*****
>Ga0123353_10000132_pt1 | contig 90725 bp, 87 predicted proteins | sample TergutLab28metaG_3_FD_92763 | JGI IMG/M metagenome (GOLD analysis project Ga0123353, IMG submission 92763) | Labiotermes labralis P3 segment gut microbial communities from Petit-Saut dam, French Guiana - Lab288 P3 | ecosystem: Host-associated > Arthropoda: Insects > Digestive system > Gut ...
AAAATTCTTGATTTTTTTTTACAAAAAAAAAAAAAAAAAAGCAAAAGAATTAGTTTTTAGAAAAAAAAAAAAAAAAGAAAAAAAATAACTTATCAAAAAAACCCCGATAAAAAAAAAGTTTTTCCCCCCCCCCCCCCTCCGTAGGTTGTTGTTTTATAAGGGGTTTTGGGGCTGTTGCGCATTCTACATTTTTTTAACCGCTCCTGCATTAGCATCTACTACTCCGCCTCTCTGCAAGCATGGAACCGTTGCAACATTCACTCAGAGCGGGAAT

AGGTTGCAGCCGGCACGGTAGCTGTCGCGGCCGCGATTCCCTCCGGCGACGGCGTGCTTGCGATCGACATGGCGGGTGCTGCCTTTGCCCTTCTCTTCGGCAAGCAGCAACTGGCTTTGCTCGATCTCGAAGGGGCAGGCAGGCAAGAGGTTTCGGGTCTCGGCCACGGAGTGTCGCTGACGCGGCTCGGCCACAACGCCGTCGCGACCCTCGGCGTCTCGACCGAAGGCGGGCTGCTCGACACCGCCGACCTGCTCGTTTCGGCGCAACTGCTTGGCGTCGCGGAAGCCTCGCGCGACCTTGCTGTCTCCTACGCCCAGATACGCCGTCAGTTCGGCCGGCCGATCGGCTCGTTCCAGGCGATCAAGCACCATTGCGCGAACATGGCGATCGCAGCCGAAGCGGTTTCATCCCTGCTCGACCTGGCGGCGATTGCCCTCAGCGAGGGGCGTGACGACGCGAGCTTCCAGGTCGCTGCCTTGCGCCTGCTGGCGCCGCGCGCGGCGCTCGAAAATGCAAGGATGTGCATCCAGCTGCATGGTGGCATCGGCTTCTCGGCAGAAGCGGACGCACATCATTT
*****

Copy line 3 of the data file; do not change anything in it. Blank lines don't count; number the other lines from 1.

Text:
AGGTTGCAGCCGGCACGGTAGCTGTCGCGGCCGCGATTCCCTCCGGCGACGGCGTGCTTGCGATCGACATGGCGGGTGCTGCCTTTGCCCTTCTCTTCGGCAAGCAGCAACTGGCTTTGCTCGATCTCGAAGGGGCAGGCAGGCAAGAGGTTTCGGGTCTCGGCCACGGAGTGTCGCTGACGCGGCTCGGCCACAACGCCGTCGCGACCCTCGGCGTCTCGACCGAAGGCGGGCTGCTCGACACCGCCGACCTGCTCGTTTCGGCGCAACTGCTTGGCGTCGCGGAAGCCTCGCGCGACCTTGCTGTCTCCTACGCCCAGATACGCCGTCAGTTCGGCCGGCCGATCGGCTCGTTCCAGGCGATCAAGCACCATTGCGCGAACATGGCGATCGCAGCCGAAGCGGTTTCATCCCTGCTCGACCTGGCGGCGATTGCCCTCAGCGAGGGGCGTGACGACGCGAGCTTCCAGGTCGCTGCCTTGCGCCTGCTGGCGCCGCGCGCGGCGCTCGAAAATGCAAGGATGTGCATCCAGCTGCATGGTGGCATCGGCTTCTCGGCAGAAGCGGACGCACATCATTT